Prevalence of adverse reactions to food in Germany – a population study
Article first published online: 16 FEB 2004
Volume 59, Issue 3, pages 338–345, March 2004
How to Cite
Zuberbier, T., Edenharter, G., Worm, M., Ehlers, I., Reimann, S., Hantke, T., Roehr, C. C., Bergmann, K. E. and Niggemann, B. (2004), Prevalence of adverse reactions to food in Germany – a population study. Allergy, 59: 338–345. doi: 10.1046/j.1398-9995.2003.00403.x
- Issue published online: 16 FEB 2004
- Article first published online: 16 FEB 2004
- Accepted for publication 27 August 2003
- nutrition, pseudoallergy, oral provocation
Objective: A population study was performed to identify the prevalence of all kinds of adverse reactions to food.
Methods: In a representative cross-sectional survey performed in 1999 and 2000 in Berlin, 13 300 inhabitants of all ages were addressed by questionnaire. This questionnaire was answered by 4093 persons. All respondents mentioning any sign of food intolerance or the existence of allergic diseases (n = 2298) were followed up by telephone and, in case food intolerance could not be ruled out by patient history, were invited to attend to the clinic for personal investigation including double-blind, placebo-controlled food challenge tests (DBPCFC).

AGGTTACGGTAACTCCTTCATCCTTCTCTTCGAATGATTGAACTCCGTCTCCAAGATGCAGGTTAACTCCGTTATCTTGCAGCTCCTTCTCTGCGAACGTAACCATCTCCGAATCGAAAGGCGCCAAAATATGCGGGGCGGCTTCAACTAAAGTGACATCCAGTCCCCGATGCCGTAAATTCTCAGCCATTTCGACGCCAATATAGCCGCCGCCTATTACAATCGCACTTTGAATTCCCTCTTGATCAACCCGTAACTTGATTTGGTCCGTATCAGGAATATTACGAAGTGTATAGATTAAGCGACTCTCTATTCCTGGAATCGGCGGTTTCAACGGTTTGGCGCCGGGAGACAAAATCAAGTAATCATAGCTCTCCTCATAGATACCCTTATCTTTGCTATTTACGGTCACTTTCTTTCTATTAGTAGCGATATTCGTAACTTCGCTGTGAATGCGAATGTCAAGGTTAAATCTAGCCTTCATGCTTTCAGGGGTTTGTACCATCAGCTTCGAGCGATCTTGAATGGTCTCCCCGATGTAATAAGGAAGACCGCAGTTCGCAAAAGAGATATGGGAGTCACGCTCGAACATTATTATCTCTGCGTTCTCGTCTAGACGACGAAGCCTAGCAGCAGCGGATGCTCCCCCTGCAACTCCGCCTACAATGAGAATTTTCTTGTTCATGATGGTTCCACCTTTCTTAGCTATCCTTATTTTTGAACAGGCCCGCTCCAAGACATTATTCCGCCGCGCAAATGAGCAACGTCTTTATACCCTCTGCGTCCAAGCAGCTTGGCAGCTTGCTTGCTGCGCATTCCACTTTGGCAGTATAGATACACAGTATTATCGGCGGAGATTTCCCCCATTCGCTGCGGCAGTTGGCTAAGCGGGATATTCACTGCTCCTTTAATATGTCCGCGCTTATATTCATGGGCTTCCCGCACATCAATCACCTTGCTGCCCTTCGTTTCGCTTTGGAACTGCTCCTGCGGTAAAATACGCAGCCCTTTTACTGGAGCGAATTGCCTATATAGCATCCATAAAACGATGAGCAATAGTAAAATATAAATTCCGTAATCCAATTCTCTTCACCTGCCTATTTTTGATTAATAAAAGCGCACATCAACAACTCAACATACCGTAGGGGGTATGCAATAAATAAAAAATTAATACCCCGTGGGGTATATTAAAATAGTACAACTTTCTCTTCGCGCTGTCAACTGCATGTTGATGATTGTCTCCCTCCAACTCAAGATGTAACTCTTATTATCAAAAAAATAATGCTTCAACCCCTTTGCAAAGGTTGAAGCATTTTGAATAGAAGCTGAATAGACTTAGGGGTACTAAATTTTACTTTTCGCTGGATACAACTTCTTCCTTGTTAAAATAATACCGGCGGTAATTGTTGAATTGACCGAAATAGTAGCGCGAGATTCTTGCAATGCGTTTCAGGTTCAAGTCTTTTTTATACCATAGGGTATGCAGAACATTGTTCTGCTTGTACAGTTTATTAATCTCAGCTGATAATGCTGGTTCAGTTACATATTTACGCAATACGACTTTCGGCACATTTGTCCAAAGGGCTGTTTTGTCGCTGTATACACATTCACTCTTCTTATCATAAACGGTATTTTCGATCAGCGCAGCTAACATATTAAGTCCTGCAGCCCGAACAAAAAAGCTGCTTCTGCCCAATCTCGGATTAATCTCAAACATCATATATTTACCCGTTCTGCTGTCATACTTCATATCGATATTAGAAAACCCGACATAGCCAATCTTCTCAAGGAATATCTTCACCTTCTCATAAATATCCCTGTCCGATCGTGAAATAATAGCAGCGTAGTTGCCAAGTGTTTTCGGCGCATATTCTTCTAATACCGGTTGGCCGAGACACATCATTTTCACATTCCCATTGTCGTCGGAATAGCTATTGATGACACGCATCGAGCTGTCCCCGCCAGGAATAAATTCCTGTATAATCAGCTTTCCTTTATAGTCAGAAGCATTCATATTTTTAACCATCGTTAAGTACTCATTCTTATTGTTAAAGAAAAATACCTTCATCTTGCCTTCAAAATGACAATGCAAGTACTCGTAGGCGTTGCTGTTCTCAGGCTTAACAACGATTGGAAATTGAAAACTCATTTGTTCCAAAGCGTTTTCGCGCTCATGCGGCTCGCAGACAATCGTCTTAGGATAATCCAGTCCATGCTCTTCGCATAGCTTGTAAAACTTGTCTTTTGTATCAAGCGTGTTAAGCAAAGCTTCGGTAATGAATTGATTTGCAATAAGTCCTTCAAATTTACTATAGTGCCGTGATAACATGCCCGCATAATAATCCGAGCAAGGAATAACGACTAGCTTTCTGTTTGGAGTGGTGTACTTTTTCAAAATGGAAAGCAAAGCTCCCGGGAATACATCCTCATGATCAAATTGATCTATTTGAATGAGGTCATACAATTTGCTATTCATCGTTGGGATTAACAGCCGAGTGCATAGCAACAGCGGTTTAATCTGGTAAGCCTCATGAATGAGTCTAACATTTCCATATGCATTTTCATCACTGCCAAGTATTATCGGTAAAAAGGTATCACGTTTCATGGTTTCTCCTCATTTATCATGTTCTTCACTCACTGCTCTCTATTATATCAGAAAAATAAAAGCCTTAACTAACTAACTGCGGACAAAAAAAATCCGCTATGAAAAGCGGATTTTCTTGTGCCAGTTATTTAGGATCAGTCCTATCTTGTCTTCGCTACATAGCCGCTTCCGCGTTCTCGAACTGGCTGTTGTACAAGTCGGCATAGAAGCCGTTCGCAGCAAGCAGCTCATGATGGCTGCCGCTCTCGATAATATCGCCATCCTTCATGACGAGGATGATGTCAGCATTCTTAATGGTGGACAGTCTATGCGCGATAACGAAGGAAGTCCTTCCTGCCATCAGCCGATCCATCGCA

Results: The self-reported lifetime prevalence of any adverse reaction to food in the Berlin population (mean age 41 years) was 34.9%. Eight hundred and fourteen individuals were personally investigated according to the guidelines. The point prevalence of adverse reactions to food confirmed by DBPCFC tests in the Berlin population as a mean of all age groups was 3.6% (95% confidence interval [3.0–4.2%]) and 3.7% in the adult population (18–79 years, 95% confidence interval [3.1–4.4.%]). Two and a half percent were IgE-mediated and 1.1% non-IgE-mediated, females were more frequently affected (60.6%). Based on a statistical comparison with available data of adults from the nationwide German Health Survey from 1998, adverse reactions to food in the adult population of Germany (age 18–79) were calculated with 2.6% [2.1–3.2%]).
Conclusions: The study gives for the first time information about the point prevalence of both immunological and nonimmunological adverse reactions to food and underlines the relevance of this issue in public health. The data also show that an individualized stepwise approach including provocation tests is mandatory to confirm the diagnosis.